17. 17.0 17.1 "The Cambridge Face Memory Test: results for neurologically intact individuals and an investigation of its validity using inverted face stimuli and prosopagnosic participants". Neuropsychologia 44 (4): 576–85. 2006. doi:10.1016/j.neuropsychologia.2005.07.001. PMID 16169565. 
  18. Shah, Punit; Gaule, Anne; Sowden, Sophie; Bird, Geoffrey; Cook, Richard (24 June 2015). "The 20-item prosopagnosia index (PI20): a self-report instrument for identifying developmental prosopagnosia". Royal Society Open Science 2 (6): 140343. doi:10.1098/rsos.140343. PMID 26543567. Bibcode2015RSOS....240343S. 
  19. Shah, Punit; Sowden, Sophie; Gaule, Anne; Catmur, Caroline; Bird, Geoffrey (2015-11-01). "The 20 item prosopagnosia index (PI20): relationship with the Glasgow face-matching test" (in en). Royal Society Open Science 2 (11): 150305. doi:10.1098/rsos.150305. ISSN 2054-5703. PMID 26715995. Bibcode2015RSOS....250305S. 
  20. 20.0 20.1 Gray, Katie; Bird, Geoffrey; Cook, Richard (1 March 2017). "Robust associations between the 20-item prosopagnosia index and the Cambridge Face Memory Test in the general population". Royal Society Open Science 4 (3): 160923. doi:10.1098/rsos.160923. PMID 28405380. Bibcode2017RSOS....460923G. 
  21. 21.0 21.1 21.2 DeGutis, Joseph M.; Chiu, Christopher; Grosso, Mallory E.; Cohan, Sarah (2014-08-05). "Face processing improvements in prosopagnosia: successes and failures over the last 50 years". Frontiers in Human Neuroscience 8: 561. doi:10.3389/fnhum.2014.00561. ISSN 1662-5161. PMID 25140137. 
  22. Inglis, David (May 1899). "Moral Imbecility" (in en). Transactions of the Michigan State Medical Society 23: 377–387. 
  23. Katz, Neil (26 August 2010). "Prosopagnosia: Oliver Sacks' Battle with "Face Blindness"". CBS News. Retrieved 3 February 2010. 
  24. Young, Andrew W.; Newcombe, F.; de Hanncombe, E.H.F.; Small, M. (1998). Dissociable deficits after brain injury. Oxford; New York: Oxford University Press. pp. 181–208. doi:10.1093/acprof:oso/9780198524205.003.0006. ISBN 9780198524212. OCLC 38014705. 
  25. "Holistic processing predicts face recognition". Psychol Sci 22 (4): 464–71. April 2011. doi:10.1177/0956797611401753. PMID 21393576. 
  26. "Perceptual Expertise as a Shift from Strategic Interference to Automatic Holistic Processing". Curr Dir Psychol Sci 20 (2): 129–134. April 2011. doi:10.1177/0963721411402472. PMID 21643512. 
  27. Diamond, R.; Carey, S. (June 1986). "Why faces are and are not special: an effect of expertise". Journal of Experimental Psychology: General 115 (2): 107–117. doi:10.1037/0096-3445.115.2.107. PMID 2940312. 
  28. "What is "special" about face perception?". Psychol Rev 105 (3): 482–98. July 1998. doi:10.1037/0033-295X.105.3.482. PMID 9697428.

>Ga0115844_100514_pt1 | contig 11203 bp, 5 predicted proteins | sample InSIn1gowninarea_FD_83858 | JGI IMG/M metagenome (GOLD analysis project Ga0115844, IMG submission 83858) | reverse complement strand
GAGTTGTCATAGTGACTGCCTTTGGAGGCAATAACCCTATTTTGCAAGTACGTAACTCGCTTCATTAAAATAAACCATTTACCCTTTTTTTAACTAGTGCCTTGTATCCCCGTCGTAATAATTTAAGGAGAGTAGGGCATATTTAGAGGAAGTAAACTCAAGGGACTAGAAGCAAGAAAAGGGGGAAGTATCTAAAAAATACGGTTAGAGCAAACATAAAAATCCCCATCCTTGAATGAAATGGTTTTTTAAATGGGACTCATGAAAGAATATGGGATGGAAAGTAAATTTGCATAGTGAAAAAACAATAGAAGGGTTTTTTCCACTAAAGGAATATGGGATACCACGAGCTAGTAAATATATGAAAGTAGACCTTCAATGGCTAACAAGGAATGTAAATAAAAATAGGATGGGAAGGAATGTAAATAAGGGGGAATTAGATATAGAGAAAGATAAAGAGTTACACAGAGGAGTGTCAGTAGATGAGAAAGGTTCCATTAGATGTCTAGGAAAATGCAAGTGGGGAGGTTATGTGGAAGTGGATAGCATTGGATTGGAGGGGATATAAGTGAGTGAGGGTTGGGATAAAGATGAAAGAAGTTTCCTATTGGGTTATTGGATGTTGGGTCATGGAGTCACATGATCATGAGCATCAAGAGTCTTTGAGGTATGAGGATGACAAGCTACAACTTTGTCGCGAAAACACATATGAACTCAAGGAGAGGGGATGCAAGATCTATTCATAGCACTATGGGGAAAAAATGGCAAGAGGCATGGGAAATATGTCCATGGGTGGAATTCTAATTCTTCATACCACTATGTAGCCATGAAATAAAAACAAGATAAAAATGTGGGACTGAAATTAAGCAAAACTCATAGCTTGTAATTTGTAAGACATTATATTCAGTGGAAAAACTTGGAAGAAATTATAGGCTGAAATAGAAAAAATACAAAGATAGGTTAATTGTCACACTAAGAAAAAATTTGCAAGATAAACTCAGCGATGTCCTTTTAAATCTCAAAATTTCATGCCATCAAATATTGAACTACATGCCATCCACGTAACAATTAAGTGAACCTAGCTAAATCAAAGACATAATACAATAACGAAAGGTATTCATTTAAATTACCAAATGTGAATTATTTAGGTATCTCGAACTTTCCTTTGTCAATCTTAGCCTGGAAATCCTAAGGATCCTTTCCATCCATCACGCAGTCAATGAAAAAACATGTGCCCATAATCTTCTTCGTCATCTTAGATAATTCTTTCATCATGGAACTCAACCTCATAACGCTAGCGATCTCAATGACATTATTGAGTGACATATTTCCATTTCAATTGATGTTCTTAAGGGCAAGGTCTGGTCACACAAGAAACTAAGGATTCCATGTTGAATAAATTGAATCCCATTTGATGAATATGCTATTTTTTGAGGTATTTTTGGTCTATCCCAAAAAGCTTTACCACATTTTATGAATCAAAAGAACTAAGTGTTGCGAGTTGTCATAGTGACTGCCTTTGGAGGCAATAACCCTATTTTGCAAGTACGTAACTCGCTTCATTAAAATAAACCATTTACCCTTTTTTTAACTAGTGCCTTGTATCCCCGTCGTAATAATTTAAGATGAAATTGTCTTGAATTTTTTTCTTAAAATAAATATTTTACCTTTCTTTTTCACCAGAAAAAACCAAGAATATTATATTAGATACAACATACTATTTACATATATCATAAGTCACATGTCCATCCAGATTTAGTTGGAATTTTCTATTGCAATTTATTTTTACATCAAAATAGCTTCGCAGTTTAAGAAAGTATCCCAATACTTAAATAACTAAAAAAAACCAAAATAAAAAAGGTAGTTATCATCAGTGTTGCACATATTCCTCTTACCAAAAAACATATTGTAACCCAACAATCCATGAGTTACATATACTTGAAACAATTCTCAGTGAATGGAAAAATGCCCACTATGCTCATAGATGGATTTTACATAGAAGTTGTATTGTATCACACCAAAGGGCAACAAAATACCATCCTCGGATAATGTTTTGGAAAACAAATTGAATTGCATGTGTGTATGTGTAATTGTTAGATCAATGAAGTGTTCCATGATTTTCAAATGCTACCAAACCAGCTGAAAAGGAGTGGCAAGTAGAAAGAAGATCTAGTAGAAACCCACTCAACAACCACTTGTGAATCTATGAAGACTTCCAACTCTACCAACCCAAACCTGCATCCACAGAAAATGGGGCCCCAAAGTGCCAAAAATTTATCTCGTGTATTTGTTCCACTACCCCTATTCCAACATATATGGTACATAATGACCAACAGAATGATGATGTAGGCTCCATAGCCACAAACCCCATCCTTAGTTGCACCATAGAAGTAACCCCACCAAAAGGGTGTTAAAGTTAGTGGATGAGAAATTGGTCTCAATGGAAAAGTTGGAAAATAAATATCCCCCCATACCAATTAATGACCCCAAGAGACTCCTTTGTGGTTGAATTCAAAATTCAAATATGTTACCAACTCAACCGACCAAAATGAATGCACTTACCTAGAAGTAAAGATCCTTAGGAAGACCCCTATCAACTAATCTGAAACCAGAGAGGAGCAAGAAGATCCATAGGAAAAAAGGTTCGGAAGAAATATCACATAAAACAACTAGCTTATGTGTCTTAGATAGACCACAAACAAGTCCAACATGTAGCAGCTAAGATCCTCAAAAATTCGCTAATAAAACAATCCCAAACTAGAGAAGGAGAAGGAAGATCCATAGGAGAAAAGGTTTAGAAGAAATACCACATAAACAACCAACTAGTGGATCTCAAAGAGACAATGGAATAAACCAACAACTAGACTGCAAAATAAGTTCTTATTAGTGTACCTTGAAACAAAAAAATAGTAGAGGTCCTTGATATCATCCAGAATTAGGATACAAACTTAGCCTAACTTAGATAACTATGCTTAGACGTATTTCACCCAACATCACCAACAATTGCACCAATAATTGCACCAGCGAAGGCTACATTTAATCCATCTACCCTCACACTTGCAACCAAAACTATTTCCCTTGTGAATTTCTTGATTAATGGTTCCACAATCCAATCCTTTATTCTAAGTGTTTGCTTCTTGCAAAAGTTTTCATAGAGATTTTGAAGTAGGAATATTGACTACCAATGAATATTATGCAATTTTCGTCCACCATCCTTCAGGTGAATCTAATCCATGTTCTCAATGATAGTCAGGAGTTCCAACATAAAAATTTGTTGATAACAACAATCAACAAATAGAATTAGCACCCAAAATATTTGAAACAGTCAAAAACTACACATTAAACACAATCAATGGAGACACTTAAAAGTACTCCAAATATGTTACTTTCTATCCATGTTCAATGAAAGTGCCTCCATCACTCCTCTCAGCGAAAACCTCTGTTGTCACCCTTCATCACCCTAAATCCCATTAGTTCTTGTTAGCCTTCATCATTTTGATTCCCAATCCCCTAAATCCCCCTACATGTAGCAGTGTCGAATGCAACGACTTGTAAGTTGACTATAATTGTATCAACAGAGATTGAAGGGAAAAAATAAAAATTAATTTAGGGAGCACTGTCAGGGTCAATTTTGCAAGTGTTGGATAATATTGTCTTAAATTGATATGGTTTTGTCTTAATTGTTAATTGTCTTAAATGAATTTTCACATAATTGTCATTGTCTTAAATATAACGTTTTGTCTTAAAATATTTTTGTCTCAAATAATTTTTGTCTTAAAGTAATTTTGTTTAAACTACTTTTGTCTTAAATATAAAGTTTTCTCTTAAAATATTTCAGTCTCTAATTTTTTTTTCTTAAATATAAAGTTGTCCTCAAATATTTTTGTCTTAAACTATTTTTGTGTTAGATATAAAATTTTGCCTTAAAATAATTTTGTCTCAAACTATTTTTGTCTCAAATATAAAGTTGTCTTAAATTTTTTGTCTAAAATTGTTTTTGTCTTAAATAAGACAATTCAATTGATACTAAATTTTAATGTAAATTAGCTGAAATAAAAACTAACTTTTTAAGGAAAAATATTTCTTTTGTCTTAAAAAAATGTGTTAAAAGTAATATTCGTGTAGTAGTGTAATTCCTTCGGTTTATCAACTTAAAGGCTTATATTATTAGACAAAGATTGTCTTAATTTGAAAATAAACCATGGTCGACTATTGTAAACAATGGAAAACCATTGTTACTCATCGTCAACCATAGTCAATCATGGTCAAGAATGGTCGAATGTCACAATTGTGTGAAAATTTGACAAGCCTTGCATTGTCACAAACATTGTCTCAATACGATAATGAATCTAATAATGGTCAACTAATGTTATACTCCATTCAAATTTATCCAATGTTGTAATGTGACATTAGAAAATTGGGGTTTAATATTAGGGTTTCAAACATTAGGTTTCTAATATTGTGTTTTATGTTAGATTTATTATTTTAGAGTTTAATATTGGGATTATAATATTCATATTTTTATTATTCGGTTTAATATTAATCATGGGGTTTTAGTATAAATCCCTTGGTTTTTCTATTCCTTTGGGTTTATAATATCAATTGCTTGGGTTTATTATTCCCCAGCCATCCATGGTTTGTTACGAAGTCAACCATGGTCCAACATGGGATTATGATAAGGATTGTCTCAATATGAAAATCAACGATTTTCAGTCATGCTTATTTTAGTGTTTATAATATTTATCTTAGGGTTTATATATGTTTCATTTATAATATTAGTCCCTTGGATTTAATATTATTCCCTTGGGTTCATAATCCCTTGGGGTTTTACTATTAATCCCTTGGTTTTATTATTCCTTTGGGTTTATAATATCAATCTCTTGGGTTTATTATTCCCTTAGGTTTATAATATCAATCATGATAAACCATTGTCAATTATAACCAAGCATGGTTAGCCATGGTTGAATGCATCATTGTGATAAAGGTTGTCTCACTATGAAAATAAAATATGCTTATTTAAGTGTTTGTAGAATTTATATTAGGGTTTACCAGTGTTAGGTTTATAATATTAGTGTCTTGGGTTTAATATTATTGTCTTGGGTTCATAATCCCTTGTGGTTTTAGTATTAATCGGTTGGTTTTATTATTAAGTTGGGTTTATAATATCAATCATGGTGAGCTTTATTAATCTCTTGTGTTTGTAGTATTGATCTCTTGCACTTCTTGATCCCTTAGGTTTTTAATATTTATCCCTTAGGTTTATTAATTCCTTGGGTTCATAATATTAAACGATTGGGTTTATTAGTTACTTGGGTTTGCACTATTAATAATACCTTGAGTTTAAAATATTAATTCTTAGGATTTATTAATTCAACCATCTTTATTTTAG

29. Farah, Martha J. (2004). Visual agnosia. Cambridge, Mass: MIT Press. ISBN 978-0-262-56203-4. OCLC 474679492. 
  30. Nancy L. Mindick (2010). Understanding Facial Recognition Difficulties in Children: Prosopagnosia Management Strategies for Parents and Professionals (JKP Essentials). Jessica Kingsley Pub. ISBN 978-1-84905-802-5. OCLC 610833680. 
  31. "Training of familiar face recognition and visual scan paths for faces in a child with congenital prosopagnosia". Cogn Neuropsychol 25 (5): 704–29. July 2008. doi:10.1080/02643290802299350. PMID 18720102. 
  32. Wilson, C. Ellie; Palermo, Romina; Schmalzl, Laura; Brock, Jon (February 2010). "Specificity of impaired facial identity recognition in children with suspected developmental prosopagnosia". Cognitive Neuropsychology 27 (1): 30–45. doi:10.1080/02643294.2010.490207. PMID 20623389. 
  33. Grüter, Thomas. "Prosopagnosia in biographies and autobiographies". Retrieved 24 February 2020. 
  34. Rembulat, Vince (2 July 2019). "THE 'REAL' TINKER BELL". Manteca Bulletin (Manteca, CA). Retrieved 29 April 2020. 
  35. Katz, Neil (26 August 2010). "Prosopagnosia: Oliver Sacks' Battle with "Face Blindness"". CBS News. Retrieved 3 February 2010. 
  36. "Photos: The faces of those who don't recognize faces". CNN. May 23, 2013. 
  37. "Dr Karl on what it's like to live with face blindness". ABC. Retrieved 12 November 2018. 
  38. "Mosaic Art NOW: Prosopagnosia: Portraitist Chuck Close". Archived from the original on August 21, 2017. Retrieved August 20, 2017. 
  39. Tobin, Lucy (20 June 2011). "Researchers explore problems of 'face blindness'". The Guardian (London). Retrieved 23 July 2012. 
  40. Kelion, Leo (September 9, 2015). "Steve Wozniak: Shocked and amazed by Steve Jobs movie". 
  41. "John Hickenlooper didn't mean to forget who you are: How face blindness has affected his political career". CNN. June 26, 2019. 
  43. Jim Woodring speech Making Light VASD Program, around the 32:00 mark. 24 March 2016.
  44. Sieghart, Mary Ann (1 July 2016). "Who Are You Again?". 
  45. Hepworth, David (25 June 2016). "Who are you again? What it's like to never remember a face". The Guardian. Retrieved 1 July 2016. 
  46. Kelly Strange "Everyone looks the same to me", website, 9 November 2007. Retrieved 15 April 2008.
  47. "Photos: The faces of those who don't recognize faces". CNN. May 23, 2013. 
  48. "Princess Victoria's face confession". 
  49. "The Art of Living Magazine - Art, Culture and Wealth Management". 

Further reading

External links